The main opposition Bangladesh Nationalist Party (BNP) and its allies have staged weeks of deadly protests, strikes and transport blockades to try to force Prime Minister Sheikh Hasina to resign. Dozens of people have been killed.

Sticks and rocks

Running battles erupted between police and protesters near the BNP headquarters where Zia was scheduled later Sunday to address the rally, TV footage showed.

Ruling party activists, armed with sticks and rocks, also clashed with opposition protesters outside the press club.

Scores of police stopped Khaleda Zia’s car as it tried to drive from her house to the march in the capital, where hundreds of her supporters are clashing with security forces, aide Shamsher Mobin Chowdhury said.

“Khaleda Zia boarded her car and tried to leave her house to lead the march. But police barred her car from leaving,” Chowdhury, who is also a vice-president of Zia’s Bangladesh Nationalist Party, told AFP news agency.

Police and security forces have conducted nationwide raids, searching trains and buses to arrest opposition supporters.

They have also set up check posts for passengers and commuters at the entry points to Dhaka.

Security has been tight in the city with around 11,000 officers and the elite Rapid Action Battalion patrolling the streets and key flashpoints.

 

The New New Great Game: Geography, Energy, The Dollar And Gold | Zero Hedge

The New New Great Game: Geography, Energy, The Dollar And Gold | Zero Hedge.

Submitted by Paul Mylchreest of Monument Securities

The New New Great Game: Geography, Energy, The Dollar and Gold (pdf link)

Sir Halford Mackinder’s 1904 speach in which he outlined his “Heartland Theory” was a founding moment for geo-politics. He argued that control of the Eurasian landmass (Europe, Asia and the Middle East), which contained the bulk of the world’s population and natural resources, was the major geo-political prize.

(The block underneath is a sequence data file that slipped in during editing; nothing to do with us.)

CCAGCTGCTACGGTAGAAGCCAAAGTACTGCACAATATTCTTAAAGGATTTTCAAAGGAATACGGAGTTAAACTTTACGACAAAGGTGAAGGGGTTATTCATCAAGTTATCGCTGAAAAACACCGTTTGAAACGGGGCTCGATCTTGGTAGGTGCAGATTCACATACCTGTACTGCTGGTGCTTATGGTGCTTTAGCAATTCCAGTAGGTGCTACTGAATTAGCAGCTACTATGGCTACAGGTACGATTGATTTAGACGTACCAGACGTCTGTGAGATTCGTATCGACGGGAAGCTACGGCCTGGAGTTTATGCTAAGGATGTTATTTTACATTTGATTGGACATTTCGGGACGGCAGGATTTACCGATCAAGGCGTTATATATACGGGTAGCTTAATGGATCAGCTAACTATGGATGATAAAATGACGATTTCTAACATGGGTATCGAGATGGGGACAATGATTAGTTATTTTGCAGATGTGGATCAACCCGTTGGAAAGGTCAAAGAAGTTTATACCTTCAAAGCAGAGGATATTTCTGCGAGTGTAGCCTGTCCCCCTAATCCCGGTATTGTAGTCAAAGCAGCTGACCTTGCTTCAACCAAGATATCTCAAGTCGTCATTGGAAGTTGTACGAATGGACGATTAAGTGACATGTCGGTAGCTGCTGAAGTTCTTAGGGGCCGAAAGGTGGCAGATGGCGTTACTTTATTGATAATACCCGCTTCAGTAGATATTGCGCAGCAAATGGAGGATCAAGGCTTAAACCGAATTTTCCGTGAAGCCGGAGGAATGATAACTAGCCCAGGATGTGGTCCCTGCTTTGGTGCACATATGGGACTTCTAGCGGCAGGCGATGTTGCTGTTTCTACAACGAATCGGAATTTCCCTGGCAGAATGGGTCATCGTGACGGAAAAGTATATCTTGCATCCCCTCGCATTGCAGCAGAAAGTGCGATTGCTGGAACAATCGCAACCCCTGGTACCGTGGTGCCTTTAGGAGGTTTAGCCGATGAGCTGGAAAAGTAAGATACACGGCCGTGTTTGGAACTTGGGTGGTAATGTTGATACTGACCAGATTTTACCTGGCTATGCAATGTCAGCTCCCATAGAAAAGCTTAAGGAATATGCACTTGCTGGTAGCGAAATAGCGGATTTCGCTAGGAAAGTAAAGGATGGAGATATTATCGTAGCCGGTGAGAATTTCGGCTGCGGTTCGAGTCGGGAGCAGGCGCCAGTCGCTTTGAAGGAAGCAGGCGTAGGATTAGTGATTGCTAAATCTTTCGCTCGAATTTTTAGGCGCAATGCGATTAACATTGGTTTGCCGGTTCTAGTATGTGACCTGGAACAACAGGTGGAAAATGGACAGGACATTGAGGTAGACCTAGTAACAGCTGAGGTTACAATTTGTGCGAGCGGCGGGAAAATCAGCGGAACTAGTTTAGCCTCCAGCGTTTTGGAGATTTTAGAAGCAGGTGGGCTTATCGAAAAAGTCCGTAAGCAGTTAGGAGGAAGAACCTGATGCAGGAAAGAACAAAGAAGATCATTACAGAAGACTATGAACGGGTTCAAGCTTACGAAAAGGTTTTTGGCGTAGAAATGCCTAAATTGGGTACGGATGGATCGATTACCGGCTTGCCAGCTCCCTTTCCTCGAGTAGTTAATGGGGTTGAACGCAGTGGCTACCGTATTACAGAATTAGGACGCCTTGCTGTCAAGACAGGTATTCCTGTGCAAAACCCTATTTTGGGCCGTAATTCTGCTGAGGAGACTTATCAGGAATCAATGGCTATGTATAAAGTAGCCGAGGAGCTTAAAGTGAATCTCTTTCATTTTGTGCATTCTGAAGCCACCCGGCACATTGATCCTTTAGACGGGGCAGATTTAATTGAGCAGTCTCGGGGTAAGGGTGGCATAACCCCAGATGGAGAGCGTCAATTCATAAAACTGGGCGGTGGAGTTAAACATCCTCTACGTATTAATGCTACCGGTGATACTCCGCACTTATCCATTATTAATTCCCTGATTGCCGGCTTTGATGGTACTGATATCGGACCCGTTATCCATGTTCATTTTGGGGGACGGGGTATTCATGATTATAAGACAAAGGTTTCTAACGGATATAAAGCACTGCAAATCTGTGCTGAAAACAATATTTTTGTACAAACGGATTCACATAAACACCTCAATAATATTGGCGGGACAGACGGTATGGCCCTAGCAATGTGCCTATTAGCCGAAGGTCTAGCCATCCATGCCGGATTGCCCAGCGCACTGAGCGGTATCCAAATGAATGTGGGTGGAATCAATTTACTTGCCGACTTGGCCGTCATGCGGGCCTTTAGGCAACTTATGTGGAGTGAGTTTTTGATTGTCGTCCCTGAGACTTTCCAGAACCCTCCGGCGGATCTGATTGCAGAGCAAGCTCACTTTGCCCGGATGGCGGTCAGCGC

As time passed, energy (first crude oil then natural gas), became increasingly integral to this concept and its strategic significance cannot be overstated.

Remarkably, Mackinder’s theory has remained equally valid, if not more so, in the modern era – although key “pivot areas” for exercising control have evolved. In addition to Central Asia and Trans-Caucasus in Mackinder’s day, the oil producing nations of the Middle East took on increasing importance in the “New Great Game”.

The geo-political confrontation between the US on one hand and China (in increasingly close cooperation with Russia) on the other, is evolving rapidly. We see a “New New Great Game” (NNGG) emerging and have “tweaked” the Heartland Theory to include.

An additional geographic “pivot”, the South and East China Seas, due to their importance in terms of world trade, oil and gas reserves and numerous territorial claims.

A monetary “pivot”, the dollar-based system of world trade and its reserve status. China is taking the lead role in pushing ahead with its strategy of dismantling the dollar’s supremacy.

Geo-political tension in each of the pivot areas is escalating. For example Central Asia and Trans-Caucasus (Ukraine), Middle East (Iran) and South and East China Seas (Senkaku Islands). The rising powers, China and Russia, are adopting more aggressive geo-political tactics towards US/EU/NATO/Japanese interests. The more “dovish” US policy towards Iran, following the recent nuclear deal, is threatening to destabilise the decades-long status quo in diplomatic relations with Israel and Saudi Arabia.